Tis the season to be safe


Summer is the perfect time to visit our beautiful beaches along the surf coast and enjoy the glorious sunshine.

To ensure everyone has a great time this holiday season, read our top tips for keeping you and your family safe.

Photo: Ferne Millen Photography
Photo: Ferne Millen Photography

Water safety

Swim between the flags

Swimming between the flags is one of the easiest ways to stay safe this summer. Volunteer and paid lifeguards are patrolling Victorian beaches all summer to help protect beachgoers. The ocean is unpredictable which is why you always need someone looking out for you.

If you have young children, please remember that you must be within an arm’s reach of your child at all times and give them your full attention to ensure their safety.

You can view a full list of patrolled beaches and key dates in Victoria on Life Saving Victoria’s website. http://www.lifesavingvictoria.com.au/www/html/1402-patrolled-beaches.asp

If you are swimming in an unpatrolled beach, make sure you read and obey the safety signs and check that it is okay to swim before you enter the water as conditions can change regularly. It is vital that you know how to swim well and always recommended to have someone to look out for you whilst you are in the water.

More safety by the water information can be found on Life Saving Victoria’s website.

Wear a lifejacket

The Victorian boating regulations require Personal Flotation Devices (PFDs) to be carried on a boat for all persons.

All occupants must  wear a PFD if they are:

  • in a powerboat up to and including 4.8 metres in length
  • off-the-beach sailing yachts
  • in a personal watercraft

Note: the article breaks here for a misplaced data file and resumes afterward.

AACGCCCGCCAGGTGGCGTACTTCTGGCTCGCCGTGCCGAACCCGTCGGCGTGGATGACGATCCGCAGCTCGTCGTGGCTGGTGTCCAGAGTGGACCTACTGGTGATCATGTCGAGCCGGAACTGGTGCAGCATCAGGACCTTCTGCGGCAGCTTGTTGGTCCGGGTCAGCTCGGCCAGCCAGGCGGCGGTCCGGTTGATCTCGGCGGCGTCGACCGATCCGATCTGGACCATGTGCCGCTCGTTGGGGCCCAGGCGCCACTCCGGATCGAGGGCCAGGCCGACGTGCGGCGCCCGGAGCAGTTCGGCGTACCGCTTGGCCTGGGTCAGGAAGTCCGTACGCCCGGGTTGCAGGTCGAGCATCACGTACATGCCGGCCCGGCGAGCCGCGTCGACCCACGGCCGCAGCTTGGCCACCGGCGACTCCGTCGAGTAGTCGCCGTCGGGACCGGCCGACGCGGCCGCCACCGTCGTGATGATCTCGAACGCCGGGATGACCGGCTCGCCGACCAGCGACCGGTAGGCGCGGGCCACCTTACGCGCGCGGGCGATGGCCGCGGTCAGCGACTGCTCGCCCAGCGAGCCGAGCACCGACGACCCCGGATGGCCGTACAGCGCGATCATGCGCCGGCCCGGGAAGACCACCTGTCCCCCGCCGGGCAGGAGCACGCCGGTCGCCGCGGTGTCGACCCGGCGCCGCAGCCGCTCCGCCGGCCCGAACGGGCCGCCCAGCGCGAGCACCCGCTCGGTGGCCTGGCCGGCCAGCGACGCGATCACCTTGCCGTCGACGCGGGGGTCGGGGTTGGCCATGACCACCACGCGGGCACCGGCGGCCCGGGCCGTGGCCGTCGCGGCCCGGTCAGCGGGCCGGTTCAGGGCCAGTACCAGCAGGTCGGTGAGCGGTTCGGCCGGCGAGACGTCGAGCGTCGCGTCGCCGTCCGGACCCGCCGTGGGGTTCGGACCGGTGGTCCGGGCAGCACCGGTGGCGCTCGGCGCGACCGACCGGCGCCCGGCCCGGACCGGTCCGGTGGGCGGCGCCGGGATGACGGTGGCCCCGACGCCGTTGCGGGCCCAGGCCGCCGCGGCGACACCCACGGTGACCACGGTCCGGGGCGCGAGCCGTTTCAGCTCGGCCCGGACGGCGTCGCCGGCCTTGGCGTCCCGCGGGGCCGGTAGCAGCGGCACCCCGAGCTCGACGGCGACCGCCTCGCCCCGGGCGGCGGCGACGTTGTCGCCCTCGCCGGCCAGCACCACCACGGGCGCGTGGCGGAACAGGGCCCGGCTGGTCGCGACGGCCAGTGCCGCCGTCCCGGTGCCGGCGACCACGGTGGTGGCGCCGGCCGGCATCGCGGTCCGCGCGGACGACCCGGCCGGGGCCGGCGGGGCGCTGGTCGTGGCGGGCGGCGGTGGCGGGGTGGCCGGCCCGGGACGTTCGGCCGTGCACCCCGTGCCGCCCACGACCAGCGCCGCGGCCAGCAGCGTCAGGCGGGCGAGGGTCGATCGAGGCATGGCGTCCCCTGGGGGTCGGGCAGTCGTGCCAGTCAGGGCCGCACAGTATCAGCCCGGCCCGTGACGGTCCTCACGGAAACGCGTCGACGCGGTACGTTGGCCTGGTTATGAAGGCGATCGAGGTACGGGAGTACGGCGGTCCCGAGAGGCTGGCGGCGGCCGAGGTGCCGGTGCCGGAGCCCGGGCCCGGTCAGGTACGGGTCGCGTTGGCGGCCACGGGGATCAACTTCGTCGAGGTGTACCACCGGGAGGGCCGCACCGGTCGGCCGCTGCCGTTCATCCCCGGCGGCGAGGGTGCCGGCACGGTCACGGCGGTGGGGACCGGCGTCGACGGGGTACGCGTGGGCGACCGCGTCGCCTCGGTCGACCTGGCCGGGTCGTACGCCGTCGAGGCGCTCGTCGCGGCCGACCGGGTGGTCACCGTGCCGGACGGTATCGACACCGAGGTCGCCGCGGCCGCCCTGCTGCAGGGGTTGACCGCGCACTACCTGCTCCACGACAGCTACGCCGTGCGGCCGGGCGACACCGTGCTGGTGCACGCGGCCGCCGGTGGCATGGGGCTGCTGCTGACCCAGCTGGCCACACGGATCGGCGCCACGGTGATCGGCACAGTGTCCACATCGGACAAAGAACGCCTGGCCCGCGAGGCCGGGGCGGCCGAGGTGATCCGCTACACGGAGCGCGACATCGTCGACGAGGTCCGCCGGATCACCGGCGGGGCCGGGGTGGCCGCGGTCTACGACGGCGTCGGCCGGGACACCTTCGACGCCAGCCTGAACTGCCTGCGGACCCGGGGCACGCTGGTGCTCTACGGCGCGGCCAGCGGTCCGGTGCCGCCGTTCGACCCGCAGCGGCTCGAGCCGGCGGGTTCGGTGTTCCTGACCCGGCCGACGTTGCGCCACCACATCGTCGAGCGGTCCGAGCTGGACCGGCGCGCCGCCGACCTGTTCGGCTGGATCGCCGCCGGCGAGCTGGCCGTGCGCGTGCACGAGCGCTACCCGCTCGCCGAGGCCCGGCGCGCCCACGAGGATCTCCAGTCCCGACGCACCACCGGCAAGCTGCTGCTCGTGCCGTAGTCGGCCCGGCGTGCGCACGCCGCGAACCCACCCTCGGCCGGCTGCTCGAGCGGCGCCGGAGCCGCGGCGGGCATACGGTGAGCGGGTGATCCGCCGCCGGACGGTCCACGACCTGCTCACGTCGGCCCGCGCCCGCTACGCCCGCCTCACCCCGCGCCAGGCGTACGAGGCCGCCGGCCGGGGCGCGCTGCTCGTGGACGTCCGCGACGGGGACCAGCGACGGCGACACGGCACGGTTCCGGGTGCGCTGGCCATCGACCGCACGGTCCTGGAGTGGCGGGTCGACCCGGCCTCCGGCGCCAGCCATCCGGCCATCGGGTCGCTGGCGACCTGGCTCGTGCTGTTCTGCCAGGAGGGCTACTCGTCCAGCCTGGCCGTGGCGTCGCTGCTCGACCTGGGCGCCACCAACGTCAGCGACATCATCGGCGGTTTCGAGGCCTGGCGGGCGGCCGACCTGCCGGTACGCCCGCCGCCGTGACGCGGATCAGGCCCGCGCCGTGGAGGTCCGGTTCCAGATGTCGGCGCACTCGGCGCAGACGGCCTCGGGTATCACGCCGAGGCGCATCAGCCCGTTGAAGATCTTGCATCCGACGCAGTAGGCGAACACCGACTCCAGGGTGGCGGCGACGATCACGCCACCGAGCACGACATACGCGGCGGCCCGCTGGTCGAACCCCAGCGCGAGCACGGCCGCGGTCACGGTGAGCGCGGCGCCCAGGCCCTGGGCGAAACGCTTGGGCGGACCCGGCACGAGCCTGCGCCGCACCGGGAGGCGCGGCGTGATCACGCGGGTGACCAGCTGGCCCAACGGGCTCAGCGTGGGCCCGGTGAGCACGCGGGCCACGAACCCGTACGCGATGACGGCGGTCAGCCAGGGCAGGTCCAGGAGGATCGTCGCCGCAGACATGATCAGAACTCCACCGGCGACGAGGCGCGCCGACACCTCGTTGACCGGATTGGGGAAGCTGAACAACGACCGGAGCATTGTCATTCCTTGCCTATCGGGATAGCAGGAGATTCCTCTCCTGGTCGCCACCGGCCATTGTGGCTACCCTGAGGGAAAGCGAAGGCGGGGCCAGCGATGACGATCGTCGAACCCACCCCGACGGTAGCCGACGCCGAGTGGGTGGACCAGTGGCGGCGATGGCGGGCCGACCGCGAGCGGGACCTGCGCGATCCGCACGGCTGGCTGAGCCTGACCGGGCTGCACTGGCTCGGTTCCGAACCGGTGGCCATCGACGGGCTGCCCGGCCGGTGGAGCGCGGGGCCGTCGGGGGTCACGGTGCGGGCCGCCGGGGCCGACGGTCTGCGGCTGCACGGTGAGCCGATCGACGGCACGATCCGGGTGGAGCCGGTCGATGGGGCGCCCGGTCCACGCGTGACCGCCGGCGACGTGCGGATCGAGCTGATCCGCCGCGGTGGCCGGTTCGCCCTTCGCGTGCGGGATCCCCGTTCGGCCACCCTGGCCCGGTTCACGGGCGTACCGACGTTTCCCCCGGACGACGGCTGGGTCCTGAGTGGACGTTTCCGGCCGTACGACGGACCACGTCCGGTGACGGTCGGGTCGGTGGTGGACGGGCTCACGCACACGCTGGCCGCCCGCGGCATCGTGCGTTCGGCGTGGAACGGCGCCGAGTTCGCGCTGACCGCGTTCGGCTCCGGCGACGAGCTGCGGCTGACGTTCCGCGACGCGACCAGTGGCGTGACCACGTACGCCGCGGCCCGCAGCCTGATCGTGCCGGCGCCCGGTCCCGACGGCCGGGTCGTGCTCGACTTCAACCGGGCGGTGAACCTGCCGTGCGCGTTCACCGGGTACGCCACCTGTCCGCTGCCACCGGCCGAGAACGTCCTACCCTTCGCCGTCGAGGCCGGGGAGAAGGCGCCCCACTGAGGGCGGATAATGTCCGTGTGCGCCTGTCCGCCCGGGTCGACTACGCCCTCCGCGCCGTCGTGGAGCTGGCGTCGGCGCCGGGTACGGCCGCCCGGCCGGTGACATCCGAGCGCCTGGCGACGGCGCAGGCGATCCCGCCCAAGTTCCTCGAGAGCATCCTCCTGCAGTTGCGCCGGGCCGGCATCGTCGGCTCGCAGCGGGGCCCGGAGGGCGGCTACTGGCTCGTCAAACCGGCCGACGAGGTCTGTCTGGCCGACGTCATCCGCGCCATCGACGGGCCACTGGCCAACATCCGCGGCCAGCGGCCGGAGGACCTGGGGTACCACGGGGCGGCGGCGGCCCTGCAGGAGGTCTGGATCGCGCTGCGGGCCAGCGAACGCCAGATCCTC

• using canoes, kayaks, rowing boats and rafts
  • using a pedal boats, fun boats and stand up paddle boards
  • kite boarding and sail boarding
  • a recreational tenders
  • a child under the age of 10

For more information about the Victorian regulations click here.

Cliff Erosion IMG_6339

Take caution around cliffs

Many areas along the coast are subject to seasonal coastline erosion, especially Jan Juc and Anglesea regions causing unstable cliffs. To keep your family safe, please read and obey the advisory signs and take care when near cliffs. It is recommended to stay on designated walking tracks to avoid areas of cliff instability.

What can I do?

  • Avoid walking near cliff edges, or at the base of cliffs especially after wet weather and high tides
  • Keep to the walking tracks
  • Do not climb on cliffs as this can cause localised damage and increase the rate of erosion
  • Avoid damaging the vegetation as this promotes water infiltration and reduces erosive runoff
  • Obey all signs and stay behind safety fences
  • If you see evidence of a recent cliff collapse, take a photo and report it to your local land manager

For more information about unstable cliffs visit the Department of Environment and Primary Industries website click here.

IMG_1175

Time check the tides

There are several spots between Point Addis and Anglesea River that can become impassable at high tide. It is important to check the current tide times and be aware of tidal changes to avoid being caught. Always read the warning signs and familiarise yourself with the area before walking along the coastline. If you are unsure about an area ask a local or seek further information.

For information about local coastal walks and their accessibility click here.

Related blogs:

img_0683 Beachgoers and dunes at risk
?????????? Top tips to care for coast
Surfcoast Shire's Cr David Bell together with GORCC's Georgie Beale encouraging beachgoers to take 3 pieces of rubbish when they leave the coast this summer.Take 3 to keep coast healthy

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